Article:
Gear Review

Nordica Patron (2014)

Nordica Patron (2013-2014)

Nordica's much-heralded Patron Freeski/Big Mountain ski returns unchanged for the 2013-2014 season—it's still a powder-devouring monster.

Whether or not the Patron is a good or even great ski is not the question. What you should be asking is whether or not it's the right ski for you. I can't help thinking the Patron and I just didn't meet under the right circumstances. We got acquainted on a sunny day at Winter Park, Colorado, where fresh snow could be found only in patches hidden in the trees.

That's hardly the kind of wide-open, steep-and-deep skiing the Patron was designed for. The ski, after all, is an abundant 113 millimeters underfoot, offering tremendous flotation in soft snow. Resort skiing, even on powder days, really doesn't showcase the Patron's true capabilities.

That said, for its size the Patron is unexpectedly quick and lively, with a generous sweet spot. On hard snow the metal-free Patron offers a credible ride, though in both speed and edge grip, the ski breaks down well before Blizzard's Cochise. Like the Cochise, the Patron is category-defying, offering a ride that consistently outperforms expectations in a variety of conditions.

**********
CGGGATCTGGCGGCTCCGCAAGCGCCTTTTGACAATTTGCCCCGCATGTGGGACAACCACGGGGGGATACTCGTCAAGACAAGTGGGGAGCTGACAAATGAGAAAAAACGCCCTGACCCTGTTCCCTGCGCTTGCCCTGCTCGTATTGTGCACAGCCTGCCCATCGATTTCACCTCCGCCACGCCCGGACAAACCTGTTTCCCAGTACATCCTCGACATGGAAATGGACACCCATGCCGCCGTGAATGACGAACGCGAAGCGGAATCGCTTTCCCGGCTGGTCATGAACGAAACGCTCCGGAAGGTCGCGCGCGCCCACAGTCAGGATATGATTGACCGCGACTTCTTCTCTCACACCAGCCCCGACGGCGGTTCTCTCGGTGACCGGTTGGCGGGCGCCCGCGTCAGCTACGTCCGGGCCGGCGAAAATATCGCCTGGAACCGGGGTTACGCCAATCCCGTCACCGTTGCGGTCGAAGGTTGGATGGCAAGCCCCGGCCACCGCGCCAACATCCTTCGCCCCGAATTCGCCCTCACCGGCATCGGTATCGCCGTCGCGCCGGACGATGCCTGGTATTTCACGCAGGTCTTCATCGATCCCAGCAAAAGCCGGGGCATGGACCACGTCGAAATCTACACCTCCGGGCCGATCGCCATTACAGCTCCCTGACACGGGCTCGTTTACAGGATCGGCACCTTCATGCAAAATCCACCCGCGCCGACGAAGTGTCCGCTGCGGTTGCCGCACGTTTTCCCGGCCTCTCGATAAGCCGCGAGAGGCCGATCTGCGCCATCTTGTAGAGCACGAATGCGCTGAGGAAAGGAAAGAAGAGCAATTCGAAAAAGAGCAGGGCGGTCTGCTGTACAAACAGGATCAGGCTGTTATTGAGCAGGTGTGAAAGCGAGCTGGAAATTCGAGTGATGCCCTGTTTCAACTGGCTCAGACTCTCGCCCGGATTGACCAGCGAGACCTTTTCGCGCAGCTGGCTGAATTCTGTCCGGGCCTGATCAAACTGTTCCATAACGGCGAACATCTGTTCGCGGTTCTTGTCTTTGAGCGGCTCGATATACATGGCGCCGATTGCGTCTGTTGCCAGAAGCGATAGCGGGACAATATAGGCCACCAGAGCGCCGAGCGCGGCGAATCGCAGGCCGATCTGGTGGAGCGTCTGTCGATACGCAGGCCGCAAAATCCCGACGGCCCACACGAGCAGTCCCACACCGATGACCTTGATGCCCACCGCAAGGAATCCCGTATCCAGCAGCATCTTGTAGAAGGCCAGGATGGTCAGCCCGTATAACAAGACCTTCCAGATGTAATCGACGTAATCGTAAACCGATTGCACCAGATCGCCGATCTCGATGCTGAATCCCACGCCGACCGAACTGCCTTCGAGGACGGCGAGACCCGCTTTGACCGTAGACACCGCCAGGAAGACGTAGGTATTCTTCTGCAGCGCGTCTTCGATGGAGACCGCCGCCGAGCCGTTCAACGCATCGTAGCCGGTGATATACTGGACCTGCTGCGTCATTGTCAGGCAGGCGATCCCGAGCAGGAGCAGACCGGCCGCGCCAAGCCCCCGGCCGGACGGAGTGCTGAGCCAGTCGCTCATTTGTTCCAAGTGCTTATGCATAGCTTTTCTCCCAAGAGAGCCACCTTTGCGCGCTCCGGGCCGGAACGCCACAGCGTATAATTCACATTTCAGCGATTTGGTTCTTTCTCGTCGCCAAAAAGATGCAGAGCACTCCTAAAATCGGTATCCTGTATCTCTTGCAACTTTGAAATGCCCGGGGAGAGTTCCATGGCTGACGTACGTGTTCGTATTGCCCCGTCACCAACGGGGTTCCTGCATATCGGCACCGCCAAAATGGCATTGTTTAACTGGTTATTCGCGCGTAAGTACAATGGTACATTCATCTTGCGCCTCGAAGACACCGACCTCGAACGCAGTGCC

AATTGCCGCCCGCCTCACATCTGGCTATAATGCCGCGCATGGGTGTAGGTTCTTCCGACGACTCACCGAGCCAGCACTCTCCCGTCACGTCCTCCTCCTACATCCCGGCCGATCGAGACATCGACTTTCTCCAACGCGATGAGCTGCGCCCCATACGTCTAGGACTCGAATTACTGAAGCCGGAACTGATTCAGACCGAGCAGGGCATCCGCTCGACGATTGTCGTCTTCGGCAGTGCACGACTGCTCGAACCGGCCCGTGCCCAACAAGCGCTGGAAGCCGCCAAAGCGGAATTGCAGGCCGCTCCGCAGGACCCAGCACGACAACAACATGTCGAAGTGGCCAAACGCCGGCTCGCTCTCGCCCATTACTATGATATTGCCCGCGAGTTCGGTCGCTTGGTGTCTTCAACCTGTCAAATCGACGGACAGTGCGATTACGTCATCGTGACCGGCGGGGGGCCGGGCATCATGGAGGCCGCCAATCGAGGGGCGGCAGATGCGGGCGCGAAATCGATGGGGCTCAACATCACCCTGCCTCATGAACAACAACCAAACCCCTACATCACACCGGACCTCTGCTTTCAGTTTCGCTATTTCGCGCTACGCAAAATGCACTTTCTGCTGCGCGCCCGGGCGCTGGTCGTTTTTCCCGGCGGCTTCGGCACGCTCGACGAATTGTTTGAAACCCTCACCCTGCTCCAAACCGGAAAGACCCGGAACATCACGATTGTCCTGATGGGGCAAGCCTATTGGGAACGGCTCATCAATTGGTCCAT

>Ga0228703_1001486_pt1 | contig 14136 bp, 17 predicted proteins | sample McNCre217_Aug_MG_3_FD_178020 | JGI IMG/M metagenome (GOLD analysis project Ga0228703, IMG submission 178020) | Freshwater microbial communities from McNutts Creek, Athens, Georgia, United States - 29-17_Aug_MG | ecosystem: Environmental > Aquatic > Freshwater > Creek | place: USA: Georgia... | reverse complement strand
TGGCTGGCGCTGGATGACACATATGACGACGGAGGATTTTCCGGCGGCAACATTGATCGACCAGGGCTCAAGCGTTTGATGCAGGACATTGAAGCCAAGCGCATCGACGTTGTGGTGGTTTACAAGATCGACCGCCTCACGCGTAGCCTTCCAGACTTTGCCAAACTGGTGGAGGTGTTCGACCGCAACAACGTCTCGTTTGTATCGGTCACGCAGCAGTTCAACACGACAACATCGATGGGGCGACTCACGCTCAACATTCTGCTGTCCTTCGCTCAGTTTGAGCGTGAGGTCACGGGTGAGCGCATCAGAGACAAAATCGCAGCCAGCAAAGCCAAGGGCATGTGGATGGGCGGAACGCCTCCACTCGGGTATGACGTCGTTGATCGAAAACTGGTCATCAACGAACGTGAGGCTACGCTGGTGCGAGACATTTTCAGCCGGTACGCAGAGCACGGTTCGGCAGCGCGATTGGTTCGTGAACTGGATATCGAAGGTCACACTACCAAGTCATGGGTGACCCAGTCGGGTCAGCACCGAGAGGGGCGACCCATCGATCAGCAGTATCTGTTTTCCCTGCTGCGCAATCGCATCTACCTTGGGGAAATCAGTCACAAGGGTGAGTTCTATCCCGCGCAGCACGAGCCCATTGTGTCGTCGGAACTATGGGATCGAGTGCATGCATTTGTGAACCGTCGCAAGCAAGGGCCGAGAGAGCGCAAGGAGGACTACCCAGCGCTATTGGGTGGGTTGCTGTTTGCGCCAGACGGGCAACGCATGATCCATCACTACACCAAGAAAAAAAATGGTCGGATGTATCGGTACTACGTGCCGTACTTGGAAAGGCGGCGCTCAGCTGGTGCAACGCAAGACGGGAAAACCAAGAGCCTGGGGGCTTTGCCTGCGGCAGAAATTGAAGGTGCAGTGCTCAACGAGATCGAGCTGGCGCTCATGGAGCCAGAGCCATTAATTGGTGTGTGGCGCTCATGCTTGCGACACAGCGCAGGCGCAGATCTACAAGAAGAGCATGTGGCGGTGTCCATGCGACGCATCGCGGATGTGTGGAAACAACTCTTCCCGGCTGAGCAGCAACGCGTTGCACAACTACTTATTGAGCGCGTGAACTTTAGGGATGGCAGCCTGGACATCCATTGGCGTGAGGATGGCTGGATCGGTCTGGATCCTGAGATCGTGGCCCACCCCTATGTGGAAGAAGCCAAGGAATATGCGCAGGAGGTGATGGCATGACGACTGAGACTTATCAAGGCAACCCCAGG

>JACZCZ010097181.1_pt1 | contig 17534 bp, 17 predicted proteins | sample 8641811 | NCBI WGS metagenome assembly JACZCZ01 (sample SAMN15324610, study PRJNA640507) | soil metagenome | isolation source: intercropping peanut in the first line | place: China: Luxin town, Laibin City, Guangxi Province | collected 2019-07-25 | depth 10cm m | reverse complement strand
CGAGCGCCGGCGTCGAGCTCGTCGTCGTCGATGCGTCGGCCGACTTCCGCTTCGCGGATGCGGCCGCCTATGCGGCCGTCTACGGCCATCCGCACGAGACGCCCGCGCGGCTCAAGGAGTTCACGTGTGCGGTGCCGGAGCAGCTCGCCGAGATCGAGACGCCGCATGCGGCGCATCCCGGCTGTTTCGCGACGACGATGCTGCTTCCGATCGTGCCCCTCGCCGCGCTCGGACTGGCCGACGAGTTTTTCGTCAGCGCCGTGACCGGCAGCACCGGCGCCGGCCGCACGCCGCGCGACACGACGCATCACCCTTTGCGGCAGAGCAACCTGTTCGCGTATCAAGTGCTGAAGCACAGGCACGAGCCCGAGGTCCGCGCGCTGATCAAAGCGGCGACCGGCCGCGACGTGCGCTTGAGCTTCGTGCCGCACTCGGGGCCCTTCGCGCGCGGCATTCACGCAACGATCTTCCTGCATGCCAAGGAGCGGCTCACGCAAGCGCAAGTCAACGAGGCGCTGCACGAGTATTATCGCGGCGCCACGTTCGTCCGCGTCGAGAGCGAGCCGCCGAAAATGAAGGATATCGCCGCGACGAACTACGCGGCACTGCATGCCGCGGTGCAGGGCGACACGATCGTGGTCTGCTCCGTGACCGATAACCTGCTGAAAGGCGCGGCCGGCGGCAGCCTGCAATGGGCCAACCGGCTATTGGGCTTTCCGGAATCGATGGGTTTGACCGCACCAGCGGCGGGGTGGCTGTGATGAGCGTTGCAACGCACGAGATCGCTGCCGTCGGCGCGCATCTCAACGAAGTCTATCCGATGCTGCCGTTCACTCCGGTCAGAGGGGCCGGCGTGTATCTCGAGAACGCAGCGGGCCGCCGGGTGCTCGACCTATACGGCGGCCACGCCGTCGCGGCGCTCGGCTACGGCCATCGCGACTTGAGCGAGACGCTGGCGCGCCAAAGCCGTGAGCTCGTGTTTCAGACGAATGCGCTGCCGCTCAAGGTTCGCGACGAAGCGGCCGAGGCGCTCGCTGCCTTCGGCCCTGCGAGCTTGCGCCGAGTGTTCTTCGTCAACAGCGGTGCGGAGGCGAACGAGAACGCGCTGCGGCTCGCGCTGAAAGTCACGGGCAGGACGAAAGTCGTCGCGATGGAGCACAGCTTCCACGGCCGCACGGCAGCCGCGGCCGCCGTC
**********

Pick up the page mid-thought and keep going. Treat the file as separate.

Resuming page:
Still, this is a ski that was born to float through deep powder, and it's hard to imagine riding it by choice on non-powder days when so many outstanding All Mountain skis are available. This issue of powder specialization is clearly one the ski industry is grappling with today. The simple truth is most resort riders will be far better served by narrower-waisted All Mountain planks.

Of the Big Mountain skis I've tried, the Patron does perhaps the very best job of keeping one foot in each world. So if powder and off-trail steeps are what you live for, I certainly see the Patron as a ski of interest. Like all true classics, the ski is subjectively outstanding—more than just the sum of its parts. But it is a specialist, and these days, versatility is storming toward a comeback.

About SierraDescents

When there is snow, SierraDescents is Andy Lewicky's California backcountry skiing and mountaineering website. Without snow, sierradescents becomes an ill-tempered hiking and climbing blog.

Pray for snow.